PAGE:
ESIL Monograph Prize
2024 ESIL Monograph Prize
The deadline for the receipt of books that are submitted for consideration for the 2024 Monograph Prize is 15 February 2024. Please note: Villa Salviati (EUI) will be closed from 16 December 2023 to 7 January 2024 inclusive, and no one will be available to receive deliveries. Accordingly, please do not post books that might likely be delivered during that period, as they may be lost.
Please find the ESIL Monograph Prize Guidelines here.
If you would like to know more about the ESIL Collaborative Book Prize, please read here.
The 2023 ESIL Monograph Prize was awarded in September 2023 during the 18th ESIL Annual Conference in Aix-en-Provence to Frederick Cowell for his book Defensive Relativism The Use of Cultural Relativism in International Legal Practice (University of Pennsylvania Press, 2022).
The Jury had the difficult task of selecting one among several books of excellent academic quality. It unanimously identified Defensive Relativism as the best monograph due to the author’s ability to shed new light on a widely discussed topic. The merit of this insightful and thought-provoking book is that it brings to the old dichotomy of “universalism” and “cultural relativism” of human rights a novel approach, which is analytical rather than ideological. Being based on State practice, the book offers a realistic picture of the difficult issue, systematizing the different ways in which States strive to infuse flexibility linked to cultural relativism in international human rights law, and the ends they pursue. In a context where the balance between the ‘global’ and the ‘local’ is delicate and constantly shifting, the book’s select, yet compelling analysis of relevant State practice and of its underlying rationale will help scholars and practitioners alike to appraise more fully defensive relativism – which the author views as ‘a natural consequence of having a regime of universal human rights’ – and possibly to avert its most negative consequences.
The Jury also identified a runner up, Hitoshi Nasu, The Concept of Security in International Law, West Point Press, 2022, which offers a comprehensive and well-balanced analysis of an extremely complex topic.
Previous Book Prize winners:
- ESIL Monograph Prize 2022: Anne Orford (University of Melbourne) for International Law and the Politics of History, CUP, 2021
- ESIL Book Prize 2021: François Delerue (University of Leiden) for Cyber Operations and International Law, CUP, 2020.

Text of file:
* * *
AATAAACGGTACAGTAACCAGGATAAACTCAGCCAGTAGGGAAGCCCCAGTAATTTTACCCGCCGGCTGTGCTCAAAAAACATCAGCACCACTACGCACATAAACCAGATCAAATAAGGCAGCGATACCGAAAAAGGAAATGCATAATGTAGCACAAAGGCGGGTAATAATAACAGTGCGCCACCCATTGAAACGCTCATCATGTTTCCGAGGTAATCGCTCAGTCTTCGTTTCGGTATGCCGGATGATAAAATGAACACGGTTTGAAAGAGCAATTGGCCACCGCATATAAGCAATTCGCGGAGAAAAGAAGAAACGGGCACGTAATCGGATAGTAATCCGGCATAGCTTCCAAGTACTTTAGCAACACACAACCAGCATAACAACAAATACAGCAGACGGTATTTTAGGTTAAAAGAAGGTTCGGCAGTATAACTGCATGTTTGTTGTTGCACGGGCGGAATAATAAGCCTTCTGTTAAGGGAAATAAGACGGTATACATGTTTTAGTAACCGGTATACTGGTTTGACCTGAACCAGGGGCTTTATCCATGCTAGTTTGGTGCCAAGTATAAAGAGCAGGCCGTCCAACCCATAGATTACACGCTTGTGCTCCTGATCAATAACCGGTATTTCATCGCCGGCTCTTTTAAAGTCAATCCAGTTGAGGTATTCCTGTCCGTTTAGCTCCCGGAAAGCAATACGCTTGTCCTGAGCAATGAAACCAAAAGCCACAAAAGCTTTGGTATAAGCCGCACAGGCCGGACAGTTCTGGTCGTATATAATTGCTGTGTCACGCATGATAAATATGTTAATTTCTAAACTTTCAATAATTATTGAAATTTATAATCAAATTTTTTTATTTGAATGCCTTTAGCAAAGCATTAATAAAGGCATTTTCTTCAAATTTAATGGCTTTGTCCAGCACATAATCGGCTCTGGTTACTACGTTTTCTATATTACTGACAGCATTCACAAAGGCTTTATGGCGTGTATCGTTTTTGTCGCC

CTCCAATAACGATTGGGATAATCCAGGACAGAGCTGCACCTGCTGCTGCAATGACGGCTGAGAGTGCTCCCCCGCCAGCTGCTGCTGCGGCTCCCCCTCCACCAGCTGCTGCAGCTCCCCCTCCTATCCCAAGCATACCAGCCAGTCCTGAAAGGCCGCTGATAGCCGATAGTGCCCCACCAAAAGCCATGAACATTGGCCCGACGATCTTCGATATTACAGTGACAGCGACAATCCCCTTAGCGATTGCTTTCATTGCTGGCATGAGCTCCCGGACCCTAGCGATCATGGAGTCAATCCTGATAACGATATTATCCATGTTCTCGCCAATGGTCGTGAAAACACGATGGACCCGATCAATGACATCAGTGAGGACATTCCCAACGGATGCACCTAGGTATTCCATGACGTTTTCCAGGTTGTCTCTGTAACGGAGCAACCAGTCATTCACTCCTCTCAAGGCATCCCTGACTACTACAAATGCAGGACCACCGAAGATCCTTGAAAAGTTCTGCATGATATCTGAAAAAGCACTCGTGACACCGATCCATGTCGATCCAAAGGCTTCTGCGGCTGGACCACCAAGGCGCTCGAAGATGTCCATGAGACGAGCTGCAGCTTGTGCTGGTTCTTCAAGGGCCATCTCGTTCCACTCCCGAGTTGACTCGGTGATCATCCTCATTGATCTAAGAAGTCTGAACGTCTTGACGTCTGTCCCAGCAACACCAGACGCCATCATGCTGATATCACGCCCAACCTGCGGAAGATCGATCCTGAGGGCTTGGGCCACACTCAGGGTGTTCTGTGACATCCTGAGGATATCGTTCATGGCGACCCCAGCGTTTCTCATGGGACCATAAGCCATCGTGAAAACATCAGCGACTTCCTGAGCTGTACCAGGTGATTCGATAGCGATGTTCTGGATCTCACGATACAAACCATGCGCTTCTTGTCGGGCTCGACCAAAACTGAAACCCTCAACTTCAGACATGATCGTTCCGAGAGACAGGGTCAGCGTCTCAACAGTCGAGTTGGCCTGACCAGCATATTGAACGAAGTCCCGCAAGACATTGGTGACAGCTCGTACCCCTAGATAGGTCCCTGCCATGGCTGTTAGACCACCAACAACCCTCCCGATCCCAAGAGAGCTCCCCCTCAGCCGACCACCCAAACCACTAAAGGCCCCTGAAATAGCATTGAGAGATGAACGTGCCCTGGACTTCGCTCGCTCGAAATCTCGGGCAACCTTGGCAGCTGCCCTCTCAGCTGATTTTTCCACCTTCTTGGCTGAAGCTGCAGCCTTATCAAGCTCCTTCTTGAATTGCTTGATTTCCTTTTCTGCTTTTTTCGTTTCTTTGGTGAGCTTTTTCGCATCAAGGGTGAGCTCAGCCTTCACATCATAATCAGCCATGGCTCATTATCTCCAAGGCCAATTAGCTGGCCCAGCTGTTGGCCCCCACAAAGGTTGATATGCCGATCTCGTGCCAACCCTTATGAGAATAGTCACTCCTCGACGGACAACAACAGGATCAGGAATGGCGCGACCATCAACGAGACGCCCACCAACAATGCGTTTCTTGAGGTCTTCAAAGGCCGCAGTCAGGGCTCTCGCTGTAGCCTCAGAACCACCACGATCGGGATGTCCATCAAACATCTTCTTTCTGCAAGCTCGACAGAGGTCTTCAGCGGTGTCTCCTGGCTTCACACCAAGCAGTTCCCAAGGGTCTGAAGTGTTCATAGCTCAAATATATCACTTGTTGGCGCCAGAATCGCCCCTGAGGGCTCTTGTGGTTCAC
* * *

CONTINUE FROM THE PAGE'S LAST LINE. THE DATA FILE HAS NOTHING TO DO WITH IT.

- ESIL Book Prize 2020: Daniel Peat (University of Leiden) for Comparative Reasoning in International Courts and Tribunals, CUP, 2019.
- ESIL Book Prize 2019: John Linarelli, Margot E. Salomon and Muthucumaraswamy Sornarajah for The Misery of International Law: Confrontations with Injustice in the Global Economy, OUP, 2018, and Alejandro Rodiles for Coalitions of the Willing and International Law: The Interplay between Formality and Informality, CUP, 2018.
- ESIL Book Prize 2018: Dr. Guy Fiti Sinclair (Senior Lecturer at Victoria University of Wellington Faculty of Law) for his book To Reform the World: International Organizations and the Making of Modern States, OUP, 2017.
- ESIL Book Prize 2017: Prof. James A. Green (Professor of Public International Law at the University of Reading) for his book The Persistent Objector Rule in International Law, OUP, 2016
- ESIL Book Prize 2016: Dr Arnulf Becker Lorca (Visiting Assistant Professor of Law, Jurisprudence and Social Thought at Amherst College and Postdoctoral Research Fellow at the Erik Castrén Institute of International Law and Human Rights at the University of Helsinki) Mestizo International Law: A Global Intellectual History 1842-1933, CUP, 2015
- ESIL Book Prize 2015: Monica Garcia-Salmones Rovira (Postdoctoral Research Fellow at the Erik Castrén Institute of International Law and Human Rights at the University of Helsinki) The Project of Positivism in International Law, OUP, 2014
- ESIL Book Prize 2014: Sandesh Sivakumaran (University of Nottingham), The Law of Non-International Armed Conflict, Oxford University Press 2012; Ingo Venzke (University of Amsterdam), How Interpretation Makes International Law. On Semantic Change and Normative Twists, OUP, 2012
- ESIL Book Prize 2012: Michael Waibel (Lauterpacht Centre for International Law, University of Cambridge), Sovereign Defaults before International Courts and Tribunals, CUP, 2011
- ESIL Book Prize 2010: Lorenzo Gradoni (University of Bologna), Regime Failure nel diritto internazionale, CEDAM, 2009
- ESIL Book Prize 2008: Matthew Craven (School of Oriental and African Studies, University of London), The Decolonization of International Law: State Succession and the Law of Treaties, OUP, 2007